“All of us are unworthy. We are those people who the king invites to the feast and we show up. That king, in the parable, tried to invite another people, the first group, the old Israelites, but they rejected coming. They scoffed at his servants, and one went to his field and another to his business. You remember? Do you remember that?”
“And the parable of Lazarus — remember that? The rich man is in hell, and Lazarus the poor man whose sores were licked by the dogs as he awaited crumbs from the rich man’s table is in heaven in the bosom of Abraham. How is it that God doesn’t save the rich man? Why is he in the torment of hell?”
Anthony mumbles. I fret, unable to make him out. “Maybe when we get back to your apartment you can write out the letters and tell me,” I offer.
“Well, you are concerned about me in not seeing Muslims as among God’s elect; who are they to blame for not being Christians? How is it their fault? Well, we can get into that later. But I am glad you brought them up because your accounting for them means that you do not believe Jesus Christ is the way, the truth and the life. You believe there is salvation apart from God. Because you insist on pagans, Muslims and disbelievers having access to God in their own way, what that really is telling me is that you are not relying exclusively on His mercy and grace alone or salvation.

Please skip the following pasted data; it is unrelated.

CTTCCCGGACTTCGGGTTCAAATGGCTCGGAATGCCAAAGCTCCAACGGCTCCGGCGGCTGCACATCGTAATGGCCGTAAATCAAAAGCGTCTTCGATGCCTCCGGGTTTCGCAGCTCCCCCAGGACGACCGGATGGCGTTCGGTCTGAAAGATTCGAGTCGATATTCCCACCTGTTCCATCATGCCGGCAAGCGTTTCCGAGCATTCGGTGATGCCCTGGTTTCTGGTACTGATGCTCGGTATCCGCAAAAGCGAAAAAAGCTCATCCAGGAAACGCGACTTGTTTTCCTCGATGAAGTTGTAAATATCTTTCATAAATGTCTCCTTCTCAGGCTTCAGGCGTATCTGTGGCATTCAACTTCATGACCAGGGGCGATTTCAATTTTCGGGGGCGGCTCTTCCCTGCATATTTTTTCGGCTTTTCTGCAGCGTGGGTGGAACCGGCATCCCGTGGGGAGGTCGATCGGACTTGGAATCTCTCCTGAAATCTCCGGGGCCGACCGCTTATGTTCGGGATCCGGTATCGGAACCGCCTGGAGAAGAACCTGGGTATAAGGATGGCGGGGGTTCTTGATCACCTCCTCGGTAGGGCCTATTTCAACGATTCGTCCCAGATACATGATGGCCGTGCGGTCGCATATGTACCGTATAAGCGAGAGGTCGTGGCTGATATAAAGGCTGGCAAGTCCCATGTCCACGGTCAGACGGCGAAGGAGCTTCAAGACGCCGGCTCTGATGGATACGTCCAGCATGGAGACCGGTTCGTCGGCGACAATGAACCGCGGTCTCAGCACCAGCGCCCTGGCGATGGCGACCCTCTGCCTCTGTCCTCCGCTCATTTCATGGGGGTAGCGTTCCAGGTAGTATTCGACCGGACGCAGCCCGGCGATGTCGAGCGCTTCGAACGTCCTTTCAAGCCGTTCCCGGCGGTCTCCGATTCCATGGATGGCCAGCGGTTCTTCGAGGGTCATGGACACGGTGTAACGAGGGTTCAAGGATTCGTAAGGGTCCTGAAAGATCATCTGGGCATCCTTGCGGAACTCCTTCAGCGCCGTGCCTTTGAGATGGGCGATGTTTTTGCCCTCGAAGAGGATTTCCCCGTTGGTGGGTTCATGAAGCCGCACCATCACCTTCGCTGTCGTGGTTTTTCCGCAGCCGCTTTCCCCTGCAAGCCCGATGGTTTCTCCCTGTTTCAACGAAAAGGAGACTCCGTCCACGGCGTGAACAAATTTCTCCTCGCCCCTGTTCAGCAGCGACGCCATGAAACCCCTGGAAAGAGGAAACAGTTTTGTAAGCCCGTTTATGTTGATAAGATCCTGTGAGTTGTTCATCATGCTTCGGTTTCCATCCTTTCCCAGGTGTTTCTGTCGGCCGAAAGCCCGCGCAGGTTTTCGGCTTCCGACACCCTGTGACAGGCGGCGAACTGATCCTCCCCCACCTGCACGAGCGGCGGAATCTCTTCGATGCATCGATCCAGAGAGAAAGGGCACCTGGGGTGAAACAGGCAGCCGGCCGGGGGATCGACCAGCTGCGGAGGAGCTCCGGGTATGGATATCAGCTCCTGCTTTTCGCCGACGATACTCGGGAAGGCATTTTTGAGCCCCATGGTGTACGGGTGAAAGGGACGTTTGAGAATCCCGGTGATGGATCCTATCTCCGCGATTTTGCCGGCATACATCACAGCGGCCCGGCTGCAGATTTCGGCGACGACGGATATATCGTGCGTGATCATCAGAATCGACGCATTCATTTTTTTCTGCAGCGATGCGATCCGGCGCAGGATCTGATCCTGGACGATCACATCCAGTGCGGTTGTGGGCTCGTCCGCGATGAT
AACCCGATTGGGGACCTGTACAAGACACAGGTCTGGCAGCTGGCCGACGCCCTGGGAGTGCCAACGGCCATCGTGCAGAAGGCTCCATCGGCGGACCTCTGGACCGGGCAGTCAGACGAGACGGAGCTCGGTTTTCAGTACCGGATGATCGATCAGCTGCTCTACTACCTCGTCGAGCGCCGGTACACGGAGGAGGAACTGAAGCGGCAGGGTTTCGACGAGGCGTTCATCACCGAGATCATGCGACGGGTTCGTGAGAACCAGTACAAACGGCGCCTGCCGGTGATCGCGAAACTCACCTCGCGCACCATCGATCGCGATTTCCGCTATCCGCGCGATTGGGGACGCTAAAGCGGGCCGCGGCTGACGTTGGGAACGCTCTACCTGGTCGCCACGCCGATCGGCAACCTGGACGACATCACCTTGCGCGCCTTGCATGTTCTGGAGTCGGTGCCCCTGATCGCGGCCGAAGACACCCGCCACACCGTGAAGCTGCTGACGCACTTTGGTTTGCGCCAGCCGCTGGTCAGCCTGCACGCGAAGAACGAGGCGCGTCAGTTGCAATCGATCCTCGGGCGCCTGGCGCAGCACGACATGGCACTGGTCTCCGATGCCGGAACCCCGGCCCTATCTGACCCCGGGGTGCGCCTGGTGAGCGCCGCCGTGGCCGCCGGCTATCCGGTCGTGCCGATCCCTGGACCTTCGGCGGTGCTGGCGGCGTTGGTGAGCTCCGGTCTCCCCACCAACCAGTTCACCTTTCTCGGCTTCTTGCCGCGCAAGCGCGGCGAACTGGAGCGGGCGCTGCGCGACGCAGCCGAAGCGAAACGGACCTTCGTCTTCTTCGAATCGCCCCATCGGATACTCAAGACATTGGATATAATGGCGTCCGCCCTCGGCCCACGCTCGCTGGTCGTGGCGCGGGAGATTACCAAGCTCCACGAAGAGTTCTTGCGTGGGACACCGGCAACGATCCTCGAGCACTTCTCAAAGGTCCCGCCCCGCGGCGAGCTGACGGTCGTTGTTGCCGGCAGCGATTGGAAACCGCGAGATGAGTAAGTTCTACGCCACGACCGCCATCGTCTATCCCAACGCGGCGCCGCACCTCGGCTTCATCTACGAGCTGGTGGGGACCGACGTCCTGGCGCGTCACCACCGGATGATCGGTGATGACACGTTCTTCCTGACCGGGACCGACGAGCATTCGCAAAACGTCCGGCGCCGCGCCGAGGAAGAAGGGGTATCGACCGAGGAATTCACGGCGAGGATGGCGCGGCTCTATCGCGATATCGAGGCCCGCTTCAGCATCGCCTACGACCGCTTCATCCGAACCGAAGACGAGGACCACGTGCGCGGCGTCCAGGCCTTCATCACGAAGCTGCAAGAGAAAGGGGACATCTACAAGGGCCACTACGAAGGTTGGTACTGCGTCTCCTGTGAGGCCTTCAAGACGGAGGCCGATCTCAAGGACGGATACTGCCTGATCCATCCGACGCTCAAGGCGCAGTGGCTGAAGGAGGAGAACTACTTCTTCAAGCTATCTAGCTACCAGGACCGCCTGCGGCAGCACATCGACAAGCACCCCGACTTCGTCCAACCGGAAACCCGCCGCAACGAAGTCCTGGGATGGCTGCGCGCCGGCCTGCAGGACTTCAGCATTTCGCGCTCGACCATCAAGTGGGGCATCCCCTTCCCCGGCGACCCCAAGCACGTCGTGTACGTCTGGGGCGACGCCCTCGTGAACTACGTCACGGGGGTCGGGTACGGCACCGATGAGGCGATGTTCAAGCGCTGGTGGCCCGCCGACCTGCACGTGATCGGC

“That you insist others can be accepted of God by their own genuine opinions means that you, yourself, don’t rely exclusively on God for your eternal hope, that without it you are lost, perishing and damned forever. You don’t see yourself as truly lost, nor them, and that only through Christ — with none other to save you — do you have eternal life.
“Anthony. Do you remember those parables? Do you remember them?”